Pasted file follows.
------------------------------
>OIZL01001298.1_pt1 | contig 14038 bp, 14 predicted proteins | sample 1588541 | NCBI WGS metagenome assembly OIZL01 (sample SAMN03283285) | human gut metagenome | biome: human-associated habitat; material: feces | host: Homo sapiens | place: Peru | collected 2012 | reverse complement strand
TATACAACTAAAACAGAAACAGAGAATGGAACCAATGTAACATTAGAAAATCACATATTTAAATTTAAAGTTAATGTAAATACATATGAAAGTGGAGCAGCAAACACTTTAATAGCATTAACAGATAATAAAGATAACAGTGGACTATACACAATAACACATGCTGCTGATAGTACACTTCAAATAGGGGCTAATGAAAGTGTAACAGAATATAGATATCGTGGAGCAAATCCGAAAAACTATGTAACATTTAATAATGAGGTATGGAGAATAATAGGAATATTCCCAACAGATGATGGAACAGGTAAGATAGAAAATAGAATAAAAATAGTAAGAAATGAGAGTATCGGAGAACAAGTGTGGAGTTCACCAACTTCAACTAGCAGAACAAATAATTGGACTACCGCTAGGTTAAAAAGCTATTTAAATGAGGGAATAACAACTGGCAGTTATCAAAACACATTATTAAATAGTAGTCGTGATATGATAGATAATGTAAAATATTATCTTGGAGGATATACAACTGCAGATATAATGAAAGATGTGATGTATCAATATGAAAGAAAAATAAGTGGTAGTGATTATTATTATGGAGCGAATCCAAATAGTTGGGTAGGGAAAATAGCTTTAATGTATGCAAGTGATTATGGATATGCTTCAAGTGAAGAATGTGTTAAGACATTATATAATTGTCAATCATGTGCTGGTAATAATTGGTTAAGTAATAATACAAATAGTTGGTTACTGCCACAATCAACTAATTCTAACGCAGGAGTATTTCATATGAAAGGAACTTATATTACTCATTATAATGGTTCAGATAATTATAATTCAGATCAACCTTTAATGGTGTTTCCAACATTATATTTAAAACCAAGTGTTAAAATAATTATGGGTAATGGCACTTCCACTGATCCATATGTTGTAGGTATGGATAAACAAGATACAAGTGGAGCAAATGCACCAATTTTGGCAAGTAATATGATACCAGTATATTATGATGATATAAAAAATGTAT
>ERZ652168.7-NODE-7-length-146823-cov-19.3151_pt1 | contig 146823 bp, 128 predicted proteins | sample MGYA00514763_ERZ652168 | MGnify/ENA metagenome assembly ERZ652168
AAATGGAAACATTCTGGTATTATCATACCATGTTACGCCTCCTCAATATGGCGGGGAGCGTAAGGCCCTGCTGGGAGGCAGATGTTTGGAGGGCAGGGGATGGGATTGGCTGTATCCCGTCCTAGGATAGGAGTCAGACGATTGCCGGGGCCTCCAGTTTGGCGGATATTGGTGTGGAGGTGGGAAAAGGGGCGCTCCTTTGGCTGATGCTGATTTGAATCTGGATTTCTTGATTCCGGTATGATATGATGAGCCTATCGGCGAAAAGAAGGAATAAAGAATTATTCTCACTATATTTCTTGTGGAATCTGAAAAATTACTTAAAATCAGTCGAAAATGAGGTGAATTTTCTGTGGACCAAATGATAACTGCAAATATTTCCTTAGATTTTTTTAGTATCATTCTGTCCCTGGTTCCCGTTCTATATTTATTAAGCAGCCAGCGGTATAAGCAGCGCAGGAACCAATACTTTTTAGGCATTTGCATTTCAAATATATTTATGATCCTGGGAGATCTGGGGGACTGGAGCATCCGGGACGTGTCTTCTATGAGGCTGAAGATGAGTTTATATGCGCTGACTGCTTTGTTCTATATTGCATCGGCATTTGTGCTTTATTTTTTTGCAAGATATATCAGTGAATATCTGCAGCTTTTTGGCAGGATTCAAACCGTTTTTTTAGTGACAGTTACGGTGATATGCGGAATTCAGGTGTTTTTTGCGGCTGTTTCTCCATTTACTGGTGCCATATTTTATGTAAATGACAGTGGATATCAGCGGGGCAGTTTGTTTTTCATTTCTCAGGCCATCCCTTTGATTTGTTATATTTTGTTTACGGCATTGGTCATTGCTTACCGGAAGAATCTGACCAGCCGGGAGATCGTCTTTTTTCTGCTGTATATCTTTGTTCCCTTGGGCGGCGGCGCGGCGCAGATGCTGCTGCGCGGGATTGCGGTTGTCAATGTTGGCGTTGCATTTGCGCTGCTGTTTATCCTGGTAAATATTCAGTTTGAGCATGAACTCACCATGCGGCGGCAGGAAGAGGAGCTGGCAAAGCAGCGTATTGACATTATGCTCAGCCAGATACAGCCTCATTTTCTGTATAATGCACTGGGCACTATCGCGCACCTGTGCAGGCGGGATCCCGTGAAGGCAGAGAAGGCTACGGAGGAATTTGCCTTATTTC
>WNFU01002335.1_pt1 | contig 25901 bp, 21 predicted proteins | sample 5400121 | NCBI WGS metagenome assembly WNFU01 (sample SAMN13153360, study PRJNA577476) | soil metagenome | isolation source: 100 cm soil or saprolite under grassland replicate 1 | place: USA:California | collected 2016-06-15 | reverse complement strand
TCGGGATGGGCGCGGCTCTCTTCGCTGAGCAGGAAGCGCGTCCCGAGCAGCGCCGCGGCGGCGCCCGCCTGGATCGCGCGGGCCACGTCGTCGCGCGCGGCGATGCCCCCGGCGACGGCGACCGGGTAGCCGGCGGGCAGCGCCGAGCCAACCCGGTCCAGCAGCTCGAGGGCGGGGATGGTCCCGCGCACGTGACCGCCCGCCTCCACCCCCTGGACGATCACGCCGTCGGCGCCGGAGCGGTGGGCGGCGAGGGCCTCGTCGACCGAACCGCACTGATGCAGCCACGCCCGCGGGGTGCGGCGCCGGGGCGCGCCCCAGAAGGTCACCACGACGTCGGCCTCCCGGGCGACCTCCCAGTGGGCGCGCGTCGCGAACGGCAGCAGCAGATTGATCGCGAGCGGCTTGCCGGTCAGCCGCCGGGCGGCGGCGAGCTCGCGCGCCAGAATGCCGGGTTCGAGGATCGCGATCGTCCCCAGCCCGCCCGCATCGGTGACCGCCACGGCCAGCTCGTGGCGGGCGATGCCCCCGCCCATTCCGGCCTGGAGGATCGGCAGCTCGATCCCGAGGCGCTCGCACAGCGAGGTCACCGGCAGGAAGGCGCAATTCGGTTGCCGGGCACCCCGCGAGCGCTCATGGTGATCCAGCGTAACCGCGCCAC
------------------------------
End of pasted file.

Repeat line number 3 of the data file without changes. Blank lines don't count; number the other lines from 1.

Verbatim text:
>ERZ652168.7-NODE-7-length-146823-cov-19.3151_pt1 | contig 146823 bp, 128 predicted proteins | sample MGYA00514763_ERZ652168 | MGnify/ENA metagenome assembly ERZ652168